Knives & Guns

Last Saturday and Sunday I photographed two very different events, both marches concerned largely with gun and knife crimes on the streets. I didn’t get to Manchester, where Mothers Against Violence were celebrating 10 years of success in reducing the street killings there, but there were very different marches in London on Saturday and Sunday around the issue.

I’ve photographed several related events over the years around London,  Not Another Drop in Brent in September 2007, Communities Against Gun and Knife Crime in Clapton in October 2007, the Seventh Day Adventist Youth March against Knives, Guns & Violence in June 2008 and  ‘The Peoples March’ against gun and knife crime in September 2008.

© 2008 Peter Marshall
Pathfinders gathered for the 2008 Adventist Youth march

As Saturday’s march was again organised by the Seventh Day Adventists, I expected it to be similar to the previous Adventist event, but it turned out to have a very different atmosphere. Last year’s was considerably larger and dominated by the presence of the Pathfinders, the Adventist uniformed youth movement similar in appearance to the Scouts and Guides though seeming rather more disciplined and military; this year there were few if any uniforms on display, apart from the leaders in dark suits.

© 2009 Peter Marshall.
LIVE marchers waiting on the steps of the DECC, Aug 2009

Their ‘LIVE’ (Living Intentionally Versus just (merely) Existing) youth movement had joined forces with South London based ‘FAME’ (Families Against Murders Escalating) who marched with placards ‘Life Should Mean Life‘.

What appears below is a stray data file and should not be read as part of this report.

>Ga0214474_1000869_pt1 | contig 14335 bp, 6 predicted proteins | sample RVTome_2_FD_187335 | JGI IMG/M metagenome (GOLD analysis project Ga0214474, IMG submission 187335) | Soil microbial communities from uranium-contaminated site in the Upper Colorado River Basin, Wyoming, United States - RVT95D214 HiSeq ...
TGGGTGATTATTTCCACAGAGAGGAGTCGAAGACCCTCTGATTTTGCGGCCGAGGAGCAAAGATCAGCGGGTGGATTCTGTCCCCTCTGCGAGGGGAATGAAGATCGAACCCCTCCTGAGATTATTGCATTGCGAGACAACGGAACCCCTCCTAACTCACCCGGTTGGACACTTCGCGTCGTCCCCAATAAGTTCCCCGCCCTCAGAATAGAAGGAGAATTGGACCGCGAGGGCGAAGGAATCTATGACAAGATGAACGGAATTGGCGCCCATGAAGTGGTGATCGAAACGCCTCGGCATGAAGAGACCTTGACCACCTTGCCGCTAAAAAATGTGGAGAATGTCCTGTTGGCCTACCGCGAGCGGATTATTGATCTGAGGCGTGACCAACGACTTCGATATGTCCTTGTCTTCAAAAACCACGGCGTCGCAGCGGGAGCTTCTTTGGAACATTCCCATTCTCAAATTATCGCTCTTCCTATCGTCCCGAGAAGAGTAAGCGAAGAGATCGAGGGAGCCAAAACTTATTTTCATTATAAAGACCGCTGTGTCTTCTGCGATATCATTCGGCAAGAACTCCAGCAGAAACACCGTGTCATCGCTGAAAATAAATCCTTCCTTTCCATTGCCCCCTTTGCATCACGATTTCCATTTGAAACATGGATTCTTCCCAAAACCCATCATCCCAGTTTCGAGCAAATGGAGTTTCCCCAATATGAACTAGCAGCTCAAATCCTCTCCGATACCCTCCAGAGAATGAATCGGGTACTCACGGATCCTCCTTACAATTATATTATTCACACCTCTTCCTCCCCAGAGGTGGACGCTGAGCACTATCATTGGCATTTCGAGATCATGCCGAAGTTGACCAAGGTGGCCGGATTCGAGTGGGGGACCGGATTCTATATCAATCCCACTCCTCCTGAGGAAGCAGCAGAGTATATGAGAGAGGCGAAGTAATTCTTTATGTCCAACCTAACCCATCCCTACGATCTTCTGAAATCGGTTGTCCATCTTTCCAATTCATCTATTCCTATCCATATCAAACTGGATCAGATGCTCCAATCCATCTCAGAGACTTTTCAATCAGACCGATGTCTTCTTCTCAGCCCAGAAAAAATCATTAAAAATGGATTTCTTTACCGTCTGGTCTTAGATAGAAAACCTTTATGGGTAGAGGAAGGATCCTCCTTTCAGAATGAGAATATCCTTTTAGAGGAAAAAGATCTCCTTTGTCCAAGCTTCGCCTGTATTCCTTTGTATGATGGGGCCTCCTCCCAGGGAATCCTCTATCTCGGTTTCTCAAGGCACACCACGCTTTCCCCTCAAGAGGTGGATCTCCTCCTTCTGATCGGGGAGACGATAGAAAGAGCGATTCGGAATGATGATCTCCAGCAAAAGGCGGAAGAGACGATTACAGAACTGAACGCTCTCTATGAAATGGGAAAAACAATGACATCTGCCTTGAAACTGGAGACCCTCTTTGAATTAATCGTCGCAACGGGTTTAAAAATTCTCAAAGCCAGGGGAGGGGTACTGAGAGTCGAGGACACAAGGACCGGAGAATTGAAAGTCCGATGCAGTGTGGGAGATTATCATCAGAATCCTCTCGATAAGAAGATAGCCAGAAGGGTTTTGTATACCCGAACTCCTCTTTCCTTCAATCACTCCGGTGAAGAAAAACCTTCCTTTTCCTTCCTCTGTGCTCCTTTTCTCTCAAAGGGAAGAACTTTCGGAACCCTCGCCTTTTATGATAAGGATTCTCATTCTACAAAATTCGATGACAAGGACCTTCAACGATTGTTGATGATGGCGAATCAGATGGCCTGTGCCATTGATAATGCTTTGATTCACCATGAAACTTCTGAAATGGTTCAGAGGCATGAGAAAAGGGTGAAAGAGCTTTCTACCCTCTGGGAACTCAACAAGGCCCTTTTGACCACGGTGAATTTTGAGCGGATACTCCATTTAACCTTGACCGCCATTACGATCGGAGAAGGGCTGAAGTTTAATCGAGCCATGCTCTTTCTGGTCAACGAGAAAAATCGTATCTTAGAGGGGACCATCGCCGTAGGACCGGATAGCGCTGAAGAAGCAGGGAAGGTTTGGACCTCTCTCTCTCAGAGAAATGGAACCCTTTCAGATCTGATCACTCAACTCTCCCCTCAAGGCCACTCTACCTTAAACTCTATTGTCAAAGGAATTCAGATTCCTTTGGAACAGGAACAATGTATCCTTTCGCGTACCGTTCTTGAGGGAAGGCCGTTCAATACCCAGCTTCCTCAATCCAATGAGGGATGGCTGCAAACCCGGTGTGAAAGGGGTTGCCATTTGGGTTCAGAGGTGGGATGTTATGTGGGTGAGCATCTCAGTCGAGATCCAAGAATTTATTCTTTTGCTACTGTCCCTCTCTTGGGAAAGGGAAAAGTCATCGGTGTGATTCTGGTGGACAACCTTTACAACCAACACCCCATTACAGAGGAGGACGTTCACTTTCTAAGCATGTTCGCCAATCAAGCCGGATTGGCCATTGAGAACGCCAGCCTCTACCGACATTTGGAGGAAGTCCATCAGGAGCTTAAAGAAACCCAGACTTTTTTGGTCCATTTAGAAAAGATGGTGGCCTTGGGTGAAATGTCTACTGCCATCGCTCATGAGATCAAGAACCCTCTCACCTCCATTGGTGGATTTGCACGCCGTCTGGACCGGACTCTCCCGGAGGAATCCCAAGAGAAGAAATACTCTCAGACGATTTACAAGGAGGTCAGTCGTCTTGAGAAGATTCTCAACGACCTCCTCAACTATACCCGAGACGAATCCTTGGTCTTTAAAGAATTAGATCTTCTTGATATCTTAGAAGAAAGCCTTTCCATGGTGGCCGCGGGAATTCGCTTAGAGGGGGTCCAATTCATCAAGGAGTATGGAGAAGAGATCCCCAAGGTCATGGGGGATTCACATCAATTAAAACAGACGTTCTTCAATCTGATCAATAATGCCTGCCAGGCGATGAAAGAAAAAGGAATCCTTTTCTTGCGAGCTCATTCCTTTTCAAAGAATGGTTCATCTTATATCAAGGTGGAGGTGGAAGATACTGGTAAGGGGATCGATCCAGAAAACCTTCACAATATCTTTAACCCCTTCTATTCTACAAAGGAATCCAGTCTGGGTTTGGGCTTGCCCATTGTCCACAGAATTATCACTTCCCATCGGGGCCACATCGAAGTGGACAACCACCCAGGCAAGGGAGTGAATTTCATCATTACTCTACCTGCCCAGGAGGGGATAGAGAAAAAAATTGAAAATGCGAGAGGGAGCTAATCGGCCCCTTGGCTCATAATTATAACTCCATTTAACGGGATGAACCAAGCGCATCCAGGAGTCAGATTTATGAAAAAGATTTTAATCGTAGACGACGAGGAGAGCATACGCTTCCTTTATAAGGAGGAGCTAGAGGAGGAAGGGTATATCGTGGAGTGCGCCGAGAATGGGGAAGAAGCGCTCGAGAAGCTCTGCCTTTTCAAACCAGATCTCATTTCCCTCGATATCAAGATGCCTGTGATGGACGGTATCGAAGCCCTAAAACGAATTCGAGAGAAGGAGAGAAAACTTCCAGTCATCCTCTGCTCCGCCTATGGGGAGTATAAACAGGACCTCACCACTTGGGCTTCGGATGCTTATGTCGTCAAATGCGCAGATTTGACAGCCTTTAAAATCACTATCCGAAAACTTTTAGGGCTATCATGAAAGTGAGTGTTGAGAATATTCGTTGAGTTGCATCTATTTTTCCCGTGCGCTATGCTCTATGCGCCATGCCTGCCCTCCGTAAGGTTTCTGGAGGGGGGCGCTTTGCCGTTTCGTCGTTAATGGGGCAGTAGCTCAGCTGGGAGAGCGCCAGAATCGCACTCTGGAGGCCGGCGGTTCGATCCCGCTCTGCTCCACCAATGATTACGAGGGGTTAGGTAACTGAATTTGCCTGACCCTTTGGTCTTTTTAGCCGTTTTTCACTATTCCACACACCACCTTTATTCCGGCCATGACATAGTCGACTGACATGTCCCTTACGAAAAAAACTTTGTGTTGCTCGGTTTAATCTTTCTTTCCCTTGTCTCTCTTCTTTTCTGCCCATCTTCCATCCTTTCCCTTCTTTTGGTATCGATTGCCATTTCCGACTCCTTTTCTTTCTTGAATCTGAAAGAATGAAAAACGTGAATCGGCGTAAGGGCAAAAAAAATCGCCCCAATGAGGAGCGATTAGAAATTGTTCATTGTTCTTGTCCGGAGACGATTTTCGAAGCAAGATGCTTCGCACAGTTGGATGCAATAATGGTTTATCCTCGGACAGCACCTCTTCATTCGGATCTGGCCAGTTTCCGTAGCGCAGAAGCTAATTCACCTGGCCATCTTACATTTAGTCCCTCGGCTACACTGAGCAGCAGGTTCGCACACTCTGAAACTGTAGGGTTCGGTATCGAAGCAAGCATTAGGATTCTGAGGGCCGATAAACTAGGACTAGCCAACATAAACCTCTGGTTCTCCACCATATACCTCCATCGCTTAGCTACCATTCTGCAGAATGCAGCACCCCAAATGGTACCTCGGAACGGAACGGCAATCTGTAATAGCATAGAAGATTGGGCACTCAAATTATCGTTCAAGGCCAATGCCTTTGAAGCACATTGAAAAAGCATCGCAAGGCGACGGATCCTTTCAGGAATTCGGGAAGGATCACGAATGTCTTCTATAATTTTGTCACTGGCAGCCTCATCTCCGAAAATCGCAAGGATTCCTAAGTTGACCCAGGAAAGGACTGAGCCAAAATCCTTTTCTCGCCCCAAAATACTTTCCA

© 2009 Peter Marshall.
A relative holds a FAME placard with 36 pictures of victims, Aug 2009

Hackney’s rather smaller Million Mothers March event on Sunday had a very different feel and emphasis, and one I felt rather more comfortable with.

© 2009 Peter Marshall

Here the main banner read ‘Peace On Our Streets‘ and there were other colourful banners and t-shirts printed in a local workshop, as well as people from a lively local youth project, and the event ended with some fine gospel singing that had me wanting to join in.

© 2009 Peter Marshall

As its title implies, this community-based event was in support of the wider movement and the marches in Manchester and elsewhere on the same day.

More pictures from both events and more about them and my thoughts on My London Diary. FAME in Saturday’s march highlighted some serious issues around justice some of which I mention there, but Hackney’s Million Mothers seemed to me to have a much more positive message about tackling the problem.

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